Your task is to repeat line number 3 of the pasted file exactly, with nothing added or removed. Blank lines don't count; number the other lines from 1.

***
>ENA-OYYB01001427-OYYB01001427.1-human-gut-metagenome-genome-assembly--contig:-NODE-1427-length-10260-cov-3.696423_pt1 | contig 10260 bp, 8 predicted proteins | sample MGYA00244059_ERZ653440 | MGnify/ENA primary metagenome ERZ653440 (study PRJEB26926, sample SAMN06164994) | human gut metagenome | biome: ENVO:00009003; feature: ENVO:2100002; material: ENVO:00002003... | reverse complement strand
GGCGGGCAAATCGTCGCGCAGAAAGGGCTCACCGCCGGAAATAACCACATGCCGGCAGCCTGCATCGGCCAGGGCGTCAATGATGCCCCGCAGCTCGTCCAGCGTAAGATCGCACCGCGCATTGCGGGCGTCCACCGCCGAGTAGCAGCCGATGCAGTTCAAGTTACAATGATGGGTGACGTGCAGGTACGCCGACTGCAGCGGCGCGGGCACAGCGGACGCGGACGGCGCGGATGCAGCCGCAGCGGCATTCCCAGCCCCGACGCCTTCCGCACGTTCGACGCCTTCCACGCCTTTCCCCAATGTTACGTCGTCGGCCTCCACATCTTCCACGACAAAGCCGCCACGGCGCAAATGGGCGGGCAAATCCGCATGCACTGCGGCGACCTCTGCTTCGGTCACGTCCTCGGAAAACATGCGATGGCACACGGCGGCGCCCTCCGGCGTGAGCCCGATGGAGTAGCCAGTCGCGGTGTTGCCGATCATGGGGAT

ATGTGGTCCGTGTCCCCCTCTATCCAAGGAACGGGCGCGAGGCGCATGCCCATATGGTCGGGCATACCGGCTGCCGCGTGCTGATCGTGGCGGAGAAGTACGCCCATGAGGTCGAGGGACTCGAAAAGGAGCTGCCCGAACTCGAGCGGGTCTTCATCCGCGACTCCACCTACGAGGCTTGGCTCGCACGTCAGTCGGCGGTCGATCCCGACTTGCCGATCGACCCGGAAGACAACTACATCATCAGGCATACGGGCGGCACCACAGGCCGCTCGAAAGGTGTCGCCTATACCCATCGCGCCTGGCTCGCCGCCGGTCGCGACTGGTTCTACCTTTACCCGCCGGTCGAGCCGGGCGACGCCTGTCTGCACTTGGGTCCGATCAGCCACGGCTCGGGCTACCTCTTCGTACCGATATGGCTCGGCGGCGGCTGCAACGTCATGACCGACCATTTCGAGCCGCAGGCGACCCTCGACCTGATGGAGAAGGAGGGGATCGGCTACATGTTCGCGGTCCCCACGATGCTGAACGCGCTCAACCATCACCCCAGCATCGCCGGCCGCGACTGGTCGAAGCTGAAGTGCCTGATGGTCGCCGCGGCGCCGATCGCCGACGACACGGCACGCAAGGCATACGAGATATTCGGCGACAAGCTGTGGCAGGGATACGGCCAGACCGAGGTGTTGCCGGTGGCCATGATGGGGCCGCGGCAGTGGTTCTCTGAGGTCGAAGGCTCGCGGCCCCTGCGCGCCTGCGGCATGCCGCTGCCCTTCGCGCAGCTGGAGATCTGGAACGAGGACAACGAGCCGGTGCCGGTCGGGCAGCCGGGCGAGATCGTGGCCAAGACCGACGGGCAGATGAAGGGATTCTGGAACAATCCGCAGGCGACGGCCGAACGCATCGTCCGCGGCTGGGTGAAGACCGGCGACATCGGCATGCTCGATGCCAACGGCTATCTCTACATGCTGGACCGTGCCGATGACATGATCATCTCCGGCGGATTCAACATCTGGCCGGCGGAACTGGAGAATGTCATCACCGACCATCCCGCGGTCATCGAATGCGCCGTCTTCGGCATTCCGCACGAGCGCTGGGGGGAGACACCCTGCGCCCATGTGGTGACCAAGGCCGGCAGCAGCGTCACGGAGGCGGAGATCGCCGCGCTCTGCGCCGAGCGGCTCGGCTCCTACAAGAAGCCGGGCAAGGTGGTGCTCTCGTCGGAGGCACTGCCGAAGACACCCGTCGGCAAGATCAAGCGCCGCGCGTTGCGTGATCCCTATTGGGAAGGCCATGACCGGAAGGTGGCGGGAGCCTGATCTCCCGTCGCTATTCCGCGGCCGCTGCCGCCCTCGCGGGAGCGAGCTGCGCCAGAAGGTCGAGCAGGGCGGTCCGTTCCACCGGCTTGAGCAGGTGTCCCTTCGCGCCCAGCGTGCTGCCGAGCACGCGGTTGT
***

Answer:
ATGTGGTCCGTGTCCCCCTCTATCCAAGGAACGGGCGCGAGGCGCATGCCCATATGGTCGGGCATACCGGCTGCCGCGTGCTGATCGTGGCGGAGAAGTACGCCCATGAGGTCGAGGGACTCGAAAAGGAGCTGCCCGAACTCGAGCGGGTCTTCATCCGCGACTCCACCTACGAGGCTTGGCTCGCACGTCAGTCGGCGGTCGATCCCGACTTGCCGATCGACCCGGAAGACAACTACATCATCAGGCATACGGGCGGCACCACAGGCCGCTCGAAAGGTGTCGCCTATACCCATCGCGCCTGGCTCGCCGCCGGTCGCGACTGGTTCTACCTTTACCCGCCGGTCGAGCCGGGCGACGCCTGTCTGCACTTGGGTCCGATCAGCCACGGCTCGGGCTACCTCTTCGTACCGATATGGCTCGGCGGCGGCTGCAACGTCATGACCGACCATTTCGAGCCGCAGGCGACCCTCGACCTGATGGAGAAGGAGGGGATCGGCTACATGTTCGCGGTCCCCACGATGCTGAACGCGCTCAACCATCACCCCAGCATCGCCGGCCGCGACTGGTCGAAGCTGAAGTGCCTGATGGTCGCCGCGGCGCCGATCGCCGACGACACGGCACGCAAGGCATACGAGATATTCGGCGACAAGCTGTGGCAGGGATACGGCCAGACCGAGGTGTTGCCGGTGGCCATGATGGGGCCGCGGCAGTGGTTCTCTGAGGTCGAAGGCTCGCGGCCCCTGCGCGCCTGCGGCATGCCGCTGCCCTTCGCGCAGCTGGAGATCTGGAACGAGGACAACGAGCCGGTGCCGGTCGGGCAGCCGGGCGAGATCGTGGCCAAGACCGACGGGCAGATGAAGGGATTCTGGAACAATCCGCAGGCGACGGCCGAACGCATCGTCCGCGGCTGGGTGAAGACCGGCGACATCGGCATGCTCGATGCCAACGGCTATCTCTACATGCTGGACCGTGCCGATGACATGATCATCTCCGGCGGATTCAACATCTGGCCGGCGGAACTGGAGAATGTCATCACCGACCATCCCGCGGTCATCGAATGCGCCGTCTTCGGCATTCCGCACGAGCGCTGGGGGGAGACACCCTGCGCCCATGTGGTGACCAAGGCCGGCAGCAGCGTCACGGAGGCGGAGATCGCCGCGCTCTGCGCCGAGCGGCTCGGCTCCTACAAGAAGCCGGGCAAGGTGGTGCTCTCGTCGGAGGCACTGCCGAAGACACCCGTCGGCAAGATCAAGCGCCGCGCGTTGCGTGATCCCTATTGGGAAGGCCATGACCGGAAGGTGGCGGGAGCCTGATCTCCCGTCGCTATTCCGCGGCCGCTGCCGCCCTCGCGGGAGCGAGCTGCGCCAGAAGGTCGAGCAGGGCGGTCCGTTCCACCGGCTTGAGCAGGTGTCCCTTCGCGCCCAGCGTGCTGCCGAGCACGCGGTTGT